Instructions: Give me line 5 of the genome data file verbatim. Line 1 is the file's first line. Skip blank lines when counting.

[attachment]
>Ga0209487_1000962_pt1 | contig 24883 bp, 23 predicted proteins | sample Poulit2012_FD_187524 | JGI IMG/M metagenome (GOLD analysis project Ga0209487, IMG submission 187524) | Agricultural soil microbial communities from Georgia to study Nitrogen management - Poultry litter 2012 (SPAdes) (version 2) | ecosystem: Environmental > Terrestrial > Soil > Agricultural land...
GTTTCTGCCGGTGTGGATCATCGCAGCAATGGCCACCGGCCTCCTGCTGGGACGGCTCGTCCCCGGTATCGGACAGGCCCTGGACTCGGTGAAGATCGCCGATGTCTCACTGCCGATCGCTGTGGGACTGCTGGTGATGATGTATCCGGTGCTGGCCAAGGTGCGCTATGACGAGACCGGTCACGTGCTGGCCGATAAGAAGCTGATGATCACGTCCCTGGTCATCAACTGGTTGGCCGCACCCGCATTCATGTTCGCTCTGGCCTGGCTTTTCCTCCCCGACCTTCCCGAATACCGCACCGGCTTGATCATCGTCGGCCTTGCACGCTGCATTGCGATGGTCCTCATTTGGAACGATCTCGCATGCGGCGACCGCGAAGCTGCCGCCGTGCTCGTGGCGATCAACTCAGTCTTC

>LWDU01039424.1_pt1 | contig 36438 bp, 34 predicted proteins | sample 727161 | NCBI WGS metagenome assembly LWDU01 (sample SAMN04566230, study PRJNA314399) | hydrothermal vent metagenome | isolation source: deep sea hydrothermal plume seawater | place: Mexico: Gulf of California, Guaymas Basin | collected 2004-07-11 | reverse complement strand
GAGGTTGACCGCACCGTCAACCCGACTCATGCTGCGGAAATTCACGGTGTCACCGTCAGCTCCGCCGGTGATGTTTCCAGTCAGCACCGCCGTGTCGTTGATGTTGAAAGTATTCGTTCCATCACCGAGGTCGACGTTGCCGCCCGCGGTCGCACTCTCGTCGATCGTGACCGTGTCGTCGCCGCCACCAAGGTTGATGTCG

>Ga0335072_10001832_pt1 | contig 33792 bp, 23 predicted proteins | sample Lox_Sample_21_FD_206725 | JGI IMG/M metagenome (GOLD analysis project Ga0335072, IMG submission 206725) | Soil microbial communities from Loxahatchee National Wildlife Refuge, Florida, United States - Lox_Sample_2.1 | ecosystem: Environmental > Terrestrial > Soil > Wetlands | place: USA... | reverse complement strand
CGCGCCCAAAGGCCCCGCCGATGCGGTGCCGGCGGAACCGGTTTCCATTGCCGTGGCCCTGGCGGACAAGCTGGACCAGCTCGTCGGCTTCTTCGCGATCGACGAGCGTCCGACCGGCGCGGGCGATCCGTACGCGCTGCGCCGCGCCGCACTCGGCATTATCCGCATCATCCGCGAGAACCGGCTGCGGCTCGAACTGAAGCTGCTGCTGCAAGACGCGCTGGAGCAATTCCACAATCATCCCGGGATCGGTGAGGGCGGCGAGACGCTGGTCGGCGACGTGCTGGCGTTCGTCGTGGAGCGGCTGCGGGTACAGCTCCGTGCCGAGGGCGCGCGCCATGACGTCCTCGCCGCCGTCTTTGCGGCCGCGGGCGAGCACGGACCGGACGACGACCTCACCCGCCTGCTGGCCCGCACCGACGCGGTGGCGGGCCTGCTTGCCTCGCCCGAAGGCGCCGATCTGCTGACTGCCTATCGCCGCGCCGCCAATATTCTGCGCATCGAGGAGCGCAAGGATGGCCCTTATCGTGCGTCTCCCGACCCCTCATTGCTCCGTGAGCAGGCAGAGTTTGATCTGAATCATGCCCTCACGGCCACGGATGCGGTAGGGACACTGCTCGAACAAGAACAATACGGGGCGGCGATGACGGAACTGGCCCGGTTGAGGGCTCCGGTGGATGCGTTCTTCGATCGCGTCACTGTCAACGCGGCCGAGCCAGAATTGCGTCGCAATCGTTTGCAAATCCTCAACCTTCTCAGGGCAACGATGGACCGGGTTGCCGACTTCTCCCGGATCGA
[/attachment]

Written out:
>Ga0335072_10001832_pt1 | contig 33792 bp, 23 predicted proteins | sample Lox_Sample_21_FD_206725 | JGI IMG/M metagenome (GOLD analysis project Ga0335072, IMG submission 206725) | Soil microbial communities from Loxahatchee National Wildlife Refuge, Florida, United States - Lox_Sample_2.1 | ecosystem: Environmental > Terrestrial > Soil > Wetlands | place: USA... | reverse complement strand